© Provided by Hearst Communications, Inc A file photo of Pele's hair covering Hawaiian ground.
Michelle Robertson 3 days ago
After a mandatory evacuation due to a lava eruption yesterday, Leilani Estates residents line up on the road leading to the area, Friday, May 4, 2018, in Pahoa, Hawaii. Due to unsafe conditions in the area, authorities were not allowing residents back to their homes, Friday. (AP Photo/Marco Garcia)
This May 1, 2018 photo provided by the U.S. Geological Survey shows the eruption at the summit of Kilauea Volcano in Hawaii Volcanoes National Park on Hawaii’s Big Island. Dozens of earthquakes are rattling Hawaii’s Kilauea Volcano as magma flows into a new area east of the Puu Oo vent. Officials with the U.S. Geological Survey’s Hawaiian Volcano Observatory say the increased activity Wednesday, May 2, 2018, is associated with the collapse of the crater floor at the Puu Oo vent. (U.S. Gelological Survey via AP)
This photo provided by Shane Turpin shows a cracked road after the eruption from Kilauea Volcano on Hawaii’s Big Island Friday, May 4, 2018. The Kilauea volcano sent more lava into Hawaii communities Friday, a day after forcing nearly 1,500 people to flee from their mountainside homes, and authorities detected high levels of sulfur gas that could threaten the elderly and people with breathing problems. (Shane Turpin/seeLava.com via AP)
In this photo released by U.S. Geological Survey, a plume of ash rises from the Puu Oo vent on Hawaii’s Kilaueaa Volcano Thursday, May 3, 2018 in Hawaii Volcanoes National Park. Hawaii’s Kilauea volcano erupted Thursday, sending lava shooting into the air in a residential neighborhood and prompting mandatory evacuation orders for nearby homes. Hawaii County said steam and lava poured out of a crack in Leilani Estates, which is near the town of Pahoa on the Big Island. (U.S. Geological Survey via AP)
This May 22, 2018 photo from video from an unpiloted aircraft provided by the U.S. Geological Survey, shows flow from what scientists call fissure 22 as lava from Kilauea Volcano continues to flow into the ocean, top, near the town of Pahoa, Hawaii. (U.S. Geological Survey via AP)
This May 1, 2018, photo provided by the U.S. Geological Survey shows a small lava flow (lighter in color) and spatter that erupted from a section of the crack on the west flank of Puu Oo vent of Kilauea Volcano in Hawaii Volcanoes National Park on Hawaii’s Big Island. Dozens of earthquakes are rattling Hawaii’s Kilauea Volcano as magma flows into a new area east of the Puu Oo vent. Officials with the U.S. Geological Survey’s Hawaiian Volcano Observatory say the increased activity Wednesday, May 2, 2018, is associated with the collapse of the crater floor at the Puu Oo vent. (U.S. Gelological Survey via AP)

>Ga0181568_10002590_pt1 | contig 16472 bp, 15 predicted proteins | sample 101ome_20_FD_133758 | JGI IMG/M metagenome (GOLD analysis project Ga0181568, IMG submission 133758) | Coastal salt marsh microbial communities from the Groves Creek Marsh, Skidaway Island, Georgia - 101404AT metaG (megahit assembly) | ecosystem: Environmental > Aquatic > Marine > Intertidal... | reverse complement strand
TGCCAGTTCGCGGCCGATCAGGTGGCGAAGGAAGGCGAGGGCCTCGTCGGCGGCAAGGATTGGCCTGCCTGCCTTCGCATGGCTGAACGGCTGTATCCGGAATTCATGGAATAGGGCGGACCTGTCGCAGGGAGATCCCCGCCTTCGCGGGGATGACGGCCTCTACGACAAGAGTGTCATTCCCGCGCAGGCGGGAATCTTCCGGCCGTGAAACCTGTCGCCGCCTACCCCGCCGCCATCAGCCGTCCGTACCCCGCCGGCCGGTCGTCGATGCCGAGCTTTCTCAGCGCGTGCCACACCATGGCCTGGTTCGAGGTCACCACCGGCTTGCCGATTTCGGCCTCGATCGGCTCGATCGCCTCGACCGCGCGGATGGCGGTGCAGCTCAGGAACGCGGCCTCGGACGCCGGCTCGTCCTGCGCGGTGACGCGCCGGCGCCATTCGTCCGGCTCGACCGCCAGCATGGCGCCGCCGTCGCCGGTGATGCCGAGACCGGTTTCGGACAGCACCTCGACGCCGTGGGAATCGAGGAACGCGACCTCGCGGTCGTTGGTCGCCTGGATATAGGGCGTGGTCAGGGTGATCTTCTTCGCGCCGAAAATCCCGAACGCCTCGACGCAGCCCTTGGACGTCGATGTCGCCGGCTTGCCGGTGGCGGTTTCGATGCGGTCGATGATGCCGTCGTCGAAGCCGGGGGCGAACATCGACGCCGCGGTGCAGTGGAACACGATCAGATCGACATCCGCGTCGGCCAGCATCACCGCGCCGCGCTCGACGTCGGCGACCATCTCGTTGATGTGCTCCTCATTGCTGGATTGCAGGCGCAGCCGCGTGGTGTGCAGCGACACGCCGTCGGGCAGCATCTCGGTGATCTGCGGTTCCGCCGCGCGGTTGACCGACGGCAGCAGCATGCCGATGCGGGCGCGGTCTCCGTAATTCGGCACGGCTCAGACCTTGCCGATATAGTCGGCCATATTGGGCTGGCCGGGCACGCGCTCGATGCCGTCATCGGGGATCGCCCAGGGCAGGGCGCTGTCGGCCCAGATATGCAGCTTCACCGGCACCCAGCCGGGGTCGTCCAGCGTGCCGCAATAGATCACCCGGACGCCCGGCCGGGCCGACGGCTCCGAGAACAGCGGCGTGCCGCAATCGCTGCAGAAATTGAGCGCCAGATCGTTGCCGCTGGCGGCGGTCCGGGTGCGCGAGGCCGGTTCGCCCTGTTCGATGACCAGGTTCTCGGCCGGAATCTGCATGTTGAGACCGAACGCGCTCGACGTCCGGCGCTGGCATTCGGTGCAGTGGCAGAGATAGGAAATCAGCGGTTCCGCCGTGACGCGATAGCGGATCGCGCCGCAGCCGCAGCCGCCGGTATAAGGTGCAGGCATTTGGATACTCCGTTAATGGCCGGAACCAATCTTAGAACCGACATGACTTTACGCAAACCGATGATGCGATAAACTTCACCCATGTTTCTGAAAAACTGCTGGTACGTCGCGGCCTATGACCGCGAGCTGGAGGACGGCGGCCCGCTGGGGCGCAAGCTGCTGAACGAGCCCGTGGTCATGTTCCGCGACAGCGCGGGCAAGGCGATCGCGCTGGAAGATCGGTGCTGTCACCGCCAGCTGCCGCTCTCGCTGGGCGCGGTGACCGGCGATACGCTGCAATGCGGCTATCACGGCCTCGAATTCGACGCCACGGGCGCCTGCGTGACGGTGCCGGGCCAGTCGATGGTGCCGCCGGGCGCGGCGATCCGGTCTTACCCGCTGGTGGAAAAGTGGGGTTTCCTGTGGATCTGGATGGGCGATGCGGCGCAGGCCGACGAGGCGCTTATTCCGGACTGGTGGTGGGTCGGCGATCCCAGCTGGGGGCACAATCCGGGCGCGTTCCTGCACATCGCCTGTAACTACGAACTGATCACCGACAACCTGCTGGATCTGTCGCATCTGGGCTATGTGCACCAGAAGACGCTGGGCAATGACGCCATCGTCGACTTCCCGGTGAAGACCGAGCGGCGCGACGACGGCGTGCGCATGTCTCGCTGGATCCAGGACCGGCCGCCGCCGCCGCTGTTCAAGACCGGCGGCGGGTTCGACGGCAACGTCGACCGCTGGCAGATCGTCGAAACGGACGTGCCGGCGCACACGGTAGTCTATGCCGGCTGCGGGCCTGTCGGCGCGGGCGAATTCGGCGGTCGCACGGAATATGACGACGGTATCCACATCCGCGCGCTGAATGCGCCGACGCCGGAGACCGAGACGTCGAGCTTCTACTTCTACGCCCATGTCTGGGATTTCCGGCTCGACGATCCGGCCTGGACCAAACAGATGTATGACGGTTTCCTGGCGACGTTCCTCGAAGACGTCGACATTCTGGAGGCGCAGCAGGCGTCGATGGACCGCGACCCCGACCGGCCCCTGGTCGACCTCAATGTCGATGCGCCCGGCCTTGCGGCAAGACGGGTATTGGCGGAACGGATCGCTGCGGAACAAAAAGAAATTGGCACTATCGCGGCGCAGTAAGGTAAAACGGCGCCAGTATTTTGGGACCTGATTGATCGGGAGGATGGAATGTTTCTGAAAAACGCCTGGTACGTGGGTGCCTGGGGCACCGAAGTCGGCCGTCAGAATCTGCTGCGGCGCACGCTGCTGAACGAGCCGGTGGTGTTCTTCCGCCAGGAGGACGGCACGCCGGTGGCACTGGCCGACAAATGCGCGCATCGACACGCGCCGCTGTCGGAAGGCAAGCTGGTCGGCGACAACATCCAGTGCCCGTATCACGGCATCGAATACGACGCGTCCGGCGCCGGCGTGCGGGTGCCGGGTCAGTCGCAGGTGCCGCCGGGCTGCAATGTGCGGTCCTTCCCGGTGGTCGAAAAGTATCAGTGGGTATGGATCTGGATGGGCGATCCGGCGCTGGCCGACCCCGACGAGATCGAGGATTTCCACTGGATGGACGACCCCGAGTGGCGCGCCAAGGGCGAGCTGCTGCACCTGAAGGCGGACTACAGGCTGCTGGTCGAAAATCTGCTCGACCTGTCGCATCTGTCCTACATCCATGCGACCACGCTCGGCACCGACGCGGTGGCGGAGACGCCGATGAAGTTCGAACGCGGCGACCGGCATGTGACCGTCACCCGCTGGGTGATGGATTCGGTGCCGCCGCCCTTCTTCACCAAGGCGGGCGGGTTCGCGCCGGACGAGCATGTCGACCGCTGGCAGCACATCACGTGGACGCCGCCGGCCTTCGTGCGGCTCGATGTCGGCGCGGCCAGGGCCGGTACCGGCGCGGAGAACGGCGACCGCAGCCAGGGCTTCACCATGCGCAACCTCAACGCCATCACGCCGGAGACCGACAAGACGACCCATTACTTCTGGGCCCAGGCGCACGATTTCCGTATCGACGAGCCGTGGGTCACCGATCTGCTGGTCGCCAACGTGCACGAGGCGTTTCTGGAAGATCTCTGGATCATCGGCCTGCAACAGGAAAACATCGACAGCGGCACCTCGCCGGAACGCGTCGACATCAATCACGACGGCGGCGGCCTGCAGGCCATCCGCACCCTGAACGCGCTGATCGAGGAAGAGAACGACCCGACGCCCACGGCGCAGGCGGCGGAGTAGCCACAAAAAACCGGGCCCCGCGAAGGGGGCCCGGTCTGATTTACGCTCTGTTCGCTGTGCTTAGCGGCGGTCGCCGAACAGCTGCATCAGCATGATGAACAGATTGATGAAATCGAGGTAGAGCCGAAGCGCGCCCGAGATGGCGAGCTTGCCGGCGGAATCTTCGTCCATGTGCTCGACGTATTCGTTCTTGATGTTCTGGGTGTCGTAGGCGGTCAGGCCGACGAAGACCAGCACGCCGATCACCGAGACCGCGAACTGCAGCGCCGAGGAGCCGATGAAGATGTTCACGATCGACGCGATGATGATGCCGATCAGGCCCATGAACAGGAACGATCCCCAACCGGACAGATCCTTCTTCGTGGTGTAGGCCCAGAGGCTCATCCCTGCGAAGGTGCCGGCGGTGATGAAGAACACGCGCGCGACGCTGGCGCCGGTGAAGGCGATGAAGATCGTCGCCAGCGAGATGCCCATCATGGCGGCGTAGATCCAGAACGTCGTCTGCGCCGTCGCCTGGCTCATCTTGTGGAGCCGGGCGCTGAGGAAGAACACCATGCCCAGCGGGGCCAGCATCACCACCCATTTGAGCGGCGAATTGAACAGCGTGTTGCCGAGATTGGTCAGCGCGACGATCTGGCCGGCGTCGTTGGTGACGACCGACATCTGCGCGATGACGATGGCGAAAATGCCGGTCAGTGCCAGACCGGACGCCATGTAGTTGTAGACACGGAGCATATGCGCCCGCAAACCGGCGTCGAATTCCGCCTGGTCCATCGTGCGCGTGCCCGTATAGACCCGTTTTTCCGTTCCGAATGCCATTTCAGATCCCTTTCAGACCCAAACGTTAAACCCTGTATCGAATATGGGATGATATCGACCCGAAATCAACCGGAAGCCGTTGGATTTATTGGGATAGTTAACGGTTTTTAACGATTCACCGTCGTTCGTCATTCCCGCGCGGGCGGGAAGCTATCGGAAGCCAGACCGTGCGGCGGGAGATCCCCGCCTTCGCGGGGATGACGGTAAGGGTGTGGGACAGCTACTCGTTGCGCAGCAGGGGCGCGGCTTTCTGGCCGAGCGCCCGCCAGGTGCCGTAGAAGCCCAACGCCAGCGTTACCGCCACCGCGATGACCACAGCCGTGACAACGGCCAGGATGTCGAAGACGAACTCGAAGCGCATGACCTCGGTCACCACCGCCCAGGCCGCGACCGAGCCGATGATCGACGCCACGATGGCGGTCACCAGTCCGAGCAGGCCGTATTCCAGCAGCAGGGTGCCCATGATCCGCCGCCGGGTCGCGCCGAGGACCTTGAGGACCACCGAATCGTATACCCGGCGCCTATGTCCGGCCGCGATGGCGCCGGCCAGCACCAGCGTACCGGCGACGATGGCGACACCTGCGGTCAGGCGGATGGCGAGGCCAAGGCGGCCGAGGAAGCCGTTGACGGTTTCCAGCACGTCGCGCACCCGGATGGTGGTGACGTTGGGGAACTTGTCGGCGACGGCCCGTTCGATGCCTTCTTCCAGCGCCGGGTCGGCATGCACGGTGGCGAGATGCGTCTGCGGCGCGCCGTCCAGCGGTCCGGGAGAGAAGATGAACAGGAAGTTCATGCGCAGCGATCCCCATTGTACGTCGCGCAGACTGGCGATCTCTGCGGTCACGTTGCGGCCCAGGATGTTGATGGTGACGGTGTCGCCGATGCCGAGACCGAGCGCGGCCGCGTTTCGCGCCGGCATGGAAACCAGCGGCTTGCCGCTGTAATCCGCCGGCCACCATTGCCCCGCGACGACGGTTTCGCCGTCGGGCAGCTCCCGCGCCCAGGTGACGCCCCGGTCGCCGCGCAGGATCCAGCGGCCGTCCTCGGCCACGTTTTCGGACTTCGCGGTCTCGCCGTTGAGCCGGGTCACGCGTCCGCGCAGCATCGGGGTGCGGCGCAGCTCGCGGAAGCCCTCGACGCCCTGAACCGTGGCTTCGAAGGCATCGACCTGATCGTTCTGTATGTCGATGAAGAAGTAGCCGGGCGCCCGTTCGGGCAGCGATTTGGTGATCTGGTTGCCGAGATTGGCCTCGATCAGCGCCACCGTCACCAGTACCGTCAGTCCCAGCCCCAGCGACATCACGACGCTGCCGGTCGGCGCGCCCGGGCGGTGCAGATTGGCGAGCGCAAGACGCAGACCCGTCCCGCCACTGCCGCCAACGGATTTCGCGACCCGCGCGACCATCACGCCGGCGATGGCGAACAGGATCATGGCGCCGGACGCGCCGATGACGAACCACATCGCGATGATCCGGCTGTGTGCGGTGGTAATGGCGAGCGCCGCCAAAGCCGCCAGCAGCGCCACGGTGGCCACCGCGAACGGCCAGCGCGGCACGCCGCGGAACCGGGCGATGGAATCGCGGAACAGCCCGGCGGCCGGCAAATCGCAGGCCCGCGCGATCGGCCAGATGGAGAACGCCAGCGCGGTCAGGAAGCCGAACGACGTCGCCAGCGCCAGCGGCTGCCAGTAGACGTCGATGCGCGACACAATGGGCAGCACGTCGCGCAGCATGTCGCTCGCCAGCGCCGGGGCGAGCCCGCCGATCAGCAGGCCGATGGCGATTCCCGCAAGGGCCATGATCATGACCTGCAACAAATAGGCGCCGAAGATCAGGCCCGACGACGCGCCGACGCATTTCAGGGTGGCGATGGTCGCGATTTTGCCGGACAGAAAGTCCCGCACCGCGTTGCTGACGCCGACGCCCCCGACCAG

Pele’s Hair is a collection of soft glass needles formed from volcanic eruptions. This batch was formed from the eruptions of Kilauea and Mauna Loa in Hawaii Volcanoes National Park, Hawaii.
Strands of potentially harmful volcanic glass are blanketing a slice of Hawaii’s Big Island that continues to contend with eruptions from the Kilauea volcano.
The spindly fibers, called Pele’s hair, began accumulating on the ground in Leilani Estates and surrounding neighborhoods after Kilauea first began erupting in May. Wind can carry the potentially harmful particles long distances, scientists warned.
Individual strands can measure up to 6 1/2 feet long, according to the United States Geological Survey, and may cause respiratory problems when inhaled. It can also find its way into rainwater that’s collected for drinking.
“If the filters aren’t fine enough to filter out the hair, then you can get hair in the water,” Don Swanson, a geologist at the Hawaiian Volcano Observatory, told Live Science. Pele’s hair, he said, can “inflame and irritate anything that comes in contact with it.”
Swanson said he hadn’t received reports of people or animals with Pele-related health issues from the recent eruptions.
Named for the Hawaiian goddess of volcanoes and fire, Pele’s hair forms from lava fountains and rapidly moving lava flows, such as lava cascading off a cliff.
USGS urged residents to minimize exposure to the volcanic particles to avoid irritation of the skin and eyes.
Lava from fiery Kilauea has destroyed more than 600 homes since early May. Earlier this week, officials began transitioning to recovery efforts and allowing some residents back into their homes.
The Associated Press contributed to this report.
Michelle Robertson is an SFGATE staff writer. Email her at email@example.com or find her on Twitter at @mrobertsonsf.
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